Freddie discusses how being weird and divisive is necessary for being successful as a writer:
Because being divisive is good for business. You have to be weird. I’m making more money than I ever thought I would in my life because what I write is not easily found elsewhere. Niche tastes can still be popular ones. 90% of people in media write in the exact same style of sneering haughty disdainful liberal contempt, so it’s no surprise so many of them struggle in a flooded market. Twitter’s effect on people in media is to sand off all of their rough edges; they’re scared to be individuals because individuals get made fun of. But individuals also get dollars. Why would readers pay for that which they can get anywhere else? For my whole career the purpose has been to target and cultivate passionate feelings among the rare 10% rather than to be vaguely unobjectionable to the common 90%. It’s a living.
Yet another Freddie humblebrag.
But later he writes:
Other than that stuff, you know… I understand that our culture is attached to a tedious literalism and that most people aren’t used to engaging with anything that doesn’t proceed from A to B to C. But there are all manner of other ways out there, other modes and genres and moods, and we could be enjoying them all, but we aren’t. No insult to the Ezra Kleins and Matthew Yglesii of the world, but there’s something tragic about the fact that so little is published on the internet, at least in prominent places, that transcends the form of busy little facts and mundane little arguments and plodding this and then this and then this and then this that they pioneered.
Yet Ezra Klein and Matthew Yglesias are hugely successful by any objective measure such as pageviews, viralness, and quantity of substack subscribers despite adhering to a conventional writing style, and their posts being generally devoid of personal information or weirdness. Yglesias’ blog is even called “Slow Boring”. Same for Tyler Cowen of the immensely popular economics blog Marginal Revolution, whose style is the opposite of Freddie’s. Another example is Lyn Alden, whose obsessiveness with facts and data, and her dense, impersonal essays about complicated macro matters, has made her a great success. Just because weirdness or over-personalization worked for Freddie does not mean it generalizes to other writers or somehow can be replicated.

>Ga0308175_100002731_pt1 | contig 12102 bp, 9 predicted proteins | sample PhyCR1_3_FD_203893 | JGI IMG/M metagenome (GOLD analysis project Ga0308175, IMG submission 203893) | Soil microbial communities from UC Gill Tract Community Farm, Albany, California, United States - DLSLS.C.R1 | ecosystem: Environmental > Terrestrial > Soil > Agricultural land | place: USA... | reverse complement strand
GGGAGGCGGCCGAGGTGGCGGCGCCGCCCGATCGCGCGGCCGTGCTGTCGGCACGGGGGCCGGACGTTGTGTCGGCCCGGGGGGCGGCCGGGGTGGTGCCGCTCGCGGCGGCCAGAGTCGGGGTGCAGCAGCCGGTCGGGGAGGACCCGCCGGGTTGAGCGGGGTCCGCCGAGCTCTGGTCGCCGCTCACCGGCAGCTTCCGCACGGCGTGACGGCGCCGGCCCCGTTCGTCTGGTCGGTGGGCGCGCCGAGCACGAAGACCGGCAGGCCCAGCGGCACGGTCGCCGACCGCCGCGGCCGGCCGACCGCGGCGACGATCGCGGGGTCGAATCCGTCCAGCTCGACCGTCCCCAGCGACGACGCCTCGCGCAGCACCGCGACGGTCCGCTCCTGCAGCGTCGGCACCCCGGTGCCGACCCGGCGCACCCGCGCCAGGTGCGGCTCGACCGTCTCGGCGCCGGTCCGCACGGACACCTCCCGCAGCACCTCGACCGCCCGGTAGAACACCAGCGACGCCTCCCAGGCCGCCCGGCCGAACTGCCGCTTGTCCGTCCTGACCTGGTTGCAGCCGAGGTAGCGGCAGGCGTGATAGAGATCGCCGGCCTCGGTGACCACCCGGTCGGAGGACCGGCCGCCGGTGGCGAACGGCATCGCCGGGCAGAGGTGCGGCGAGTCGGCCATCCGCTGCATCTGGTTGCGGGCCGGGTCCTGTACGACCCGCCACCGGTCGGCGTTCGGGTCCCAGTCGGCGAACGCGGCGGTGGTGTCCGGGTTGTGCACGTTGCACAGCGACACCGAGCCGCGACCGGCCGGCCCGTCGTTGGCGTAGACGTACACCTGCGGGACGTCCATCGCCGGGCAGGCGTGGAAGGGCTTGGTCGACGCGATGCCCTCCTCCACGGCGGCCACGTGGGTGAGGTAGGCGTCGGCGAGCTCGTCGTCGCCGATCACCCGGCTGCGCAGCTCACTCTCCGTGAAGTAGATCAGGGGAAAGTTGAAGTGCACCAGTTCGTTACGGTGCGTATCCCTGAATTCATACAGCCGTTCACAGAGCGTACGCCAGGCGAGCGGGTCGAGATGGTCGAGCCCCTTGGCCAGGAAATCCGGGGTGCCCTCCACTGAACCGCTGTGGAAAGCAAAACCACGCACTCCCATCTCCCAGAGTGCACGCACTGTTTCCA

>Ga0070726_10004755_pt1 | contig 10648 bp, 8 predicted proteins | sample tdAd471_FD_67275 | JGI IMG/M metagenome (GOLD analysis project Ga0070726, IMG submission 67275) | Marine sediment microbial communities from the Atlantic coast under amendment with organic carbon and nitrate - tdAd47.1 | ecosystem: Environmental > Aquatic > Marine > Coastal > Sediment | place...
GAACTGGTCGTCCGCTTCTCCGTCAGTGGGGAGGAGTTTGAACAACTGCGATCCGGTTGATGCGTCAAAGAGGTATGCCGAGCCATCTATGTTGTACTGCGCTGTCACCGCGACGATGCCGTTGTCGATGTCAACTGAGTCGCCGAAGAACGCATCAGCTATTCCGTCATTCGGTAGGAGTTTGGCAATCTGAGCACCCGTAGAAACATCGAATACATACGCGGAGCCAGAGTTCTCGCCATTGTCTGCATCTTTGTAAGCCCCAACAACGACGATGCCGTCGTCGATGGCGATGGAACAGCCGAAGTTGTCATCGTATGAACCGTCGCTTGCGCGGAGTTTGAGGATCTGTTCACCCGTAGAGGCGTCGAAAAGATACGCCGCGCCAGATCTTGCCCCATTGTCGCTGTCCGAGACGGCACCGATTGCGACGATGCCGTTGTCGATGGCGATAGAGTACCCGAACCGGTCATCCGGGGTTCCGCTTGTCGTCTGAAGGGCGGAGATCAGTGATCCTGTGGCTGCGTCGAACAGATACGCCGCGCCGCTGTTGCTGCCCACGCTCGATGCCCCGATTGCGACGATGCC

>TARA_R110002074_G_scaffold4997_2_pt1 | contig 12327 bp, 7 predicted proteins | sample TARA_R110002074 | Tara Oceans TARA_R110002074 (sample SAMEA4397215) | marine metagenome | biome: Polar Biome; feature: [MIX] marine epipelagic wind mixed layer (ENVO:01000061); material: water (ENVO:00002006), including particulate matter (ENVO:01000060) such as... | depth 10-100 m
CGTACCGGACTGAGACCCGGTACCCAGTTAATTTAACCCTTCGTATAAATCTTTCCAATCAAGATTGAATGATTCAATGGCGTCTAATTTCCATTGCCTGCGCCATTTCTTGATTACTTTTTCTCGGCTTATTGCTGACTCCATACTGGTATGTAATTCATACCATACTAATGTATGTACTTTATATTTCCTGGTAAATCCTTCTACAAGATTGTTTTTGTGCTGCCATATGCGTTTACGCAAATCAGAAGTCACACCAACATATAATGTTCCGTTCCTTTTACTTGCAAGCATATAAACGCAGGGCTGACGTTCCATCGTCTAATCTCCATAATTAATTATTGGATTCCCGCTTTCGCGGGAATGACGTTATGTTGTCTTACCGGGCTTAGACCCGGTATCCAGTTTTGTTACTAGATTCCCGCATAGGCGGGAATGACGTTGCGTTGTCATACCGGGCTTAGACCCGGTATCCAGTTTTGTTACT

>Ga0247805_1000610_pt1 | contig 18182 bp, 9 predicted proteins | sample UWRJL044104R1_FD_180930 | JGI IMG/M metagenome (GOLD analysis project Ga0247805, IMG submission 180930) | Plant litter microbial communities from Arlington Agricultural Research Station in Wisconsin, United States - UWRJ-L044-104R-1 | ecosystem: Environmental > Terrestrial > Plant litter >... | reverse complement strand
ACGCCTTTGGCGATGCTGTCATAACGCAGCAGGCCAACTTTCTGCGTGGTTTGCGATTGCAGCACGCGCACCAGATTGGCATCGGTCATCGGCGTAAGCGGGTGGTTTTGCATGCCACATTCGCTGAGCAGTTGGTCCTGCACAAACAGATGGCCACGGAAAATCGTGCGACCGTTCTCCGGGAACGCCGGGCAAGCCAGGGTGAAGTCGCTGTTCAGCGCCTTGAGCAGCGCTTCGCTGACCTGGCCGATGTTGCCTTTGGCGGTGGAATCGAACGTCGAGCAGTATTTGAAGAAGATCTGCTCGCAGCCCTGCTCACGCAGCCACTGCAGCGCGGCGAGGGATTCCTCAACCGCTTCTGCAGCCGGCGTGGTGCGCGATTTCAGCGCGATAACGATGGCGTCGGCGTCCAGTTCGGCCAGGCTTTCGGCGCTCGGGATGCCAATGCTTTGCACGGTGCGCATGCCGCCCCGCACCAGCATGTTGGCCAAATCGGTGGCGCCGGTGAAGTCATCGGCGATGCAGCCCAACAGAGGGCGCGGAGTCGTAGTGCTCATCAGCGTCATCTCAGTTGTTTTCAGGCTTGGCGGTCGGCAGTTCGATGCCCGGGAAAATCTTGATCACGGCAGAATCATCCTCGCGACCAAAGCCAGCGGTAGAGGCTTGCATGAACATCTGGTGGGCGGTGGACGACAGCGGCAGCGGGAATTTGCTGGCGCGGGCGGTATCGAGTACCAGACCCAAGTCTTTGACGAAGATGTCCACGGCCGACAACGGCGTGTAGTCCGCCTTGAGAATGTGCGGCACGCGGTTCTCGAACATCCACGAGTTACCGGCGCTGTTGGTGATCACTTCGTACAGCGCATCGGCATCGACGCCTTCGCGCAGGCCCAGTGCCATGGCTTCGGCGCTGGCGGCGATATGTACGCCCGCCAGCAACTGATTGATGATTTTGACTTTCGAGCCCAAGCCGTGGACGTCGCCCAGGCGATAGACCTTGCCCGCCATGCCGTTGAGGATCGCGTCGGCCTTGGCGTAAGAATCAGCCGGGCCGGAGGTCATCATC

The reason why “90% of people in media write in the exact same style” is probably because that is what works, not owing to a lack of originally. The NYTs, WSJ, the Economist, Vox, Washington Post, etc. are privately owned companies, which means they are competing with each other for a finite supply of advertisers, pageviews, and subscribers necessary for their survival. Politics aside, their ultimate goal is to make money. If they could boost ad revenue and pageviews by many magnitudes by pretending to write from the perspective of a mentally ill person, an insect, or whatever.. why wouldn’t they.
What makes science ‘science’, is that the results, in theory, can be reproduced by following the steps outlined in the published result. Such reproducibility does not apply to creative fields, in which quality and tastes are subjective, such as writing, music, or painting. At best there are a set of guidelines/rules such as grammar, structure, and spelling, this is hardly sufficient to explain why some writing is more successful than others. Why was the Harry Potter series such a big success? Or The Martian? Who knows. Publishers have been trying to replicate the success of Harry Potter, with mixed results at best.
As discussed , the conventional style of journalism works in part because the alternatives are much worse. The reader’s time is valuable; they want the pertinent information, not unnecessary personal diversions and digressions unless they are necessary for proving the author’s point. There is this mistaken or hand-waiving assumption that readers are lazy or only skim headlines; yes, some are, but astute readers are also the most important, because their endorsements also matter the most. Credibility is probably the most invaluable resource for success at writing, and that is attained by establishing oneself as an authority, which means you have to get all the details right and come up with strong arguments and evidence. You cannot just hope to use rhetorical sleights of hand or ignore the obvious objections, and assume readers will not notice.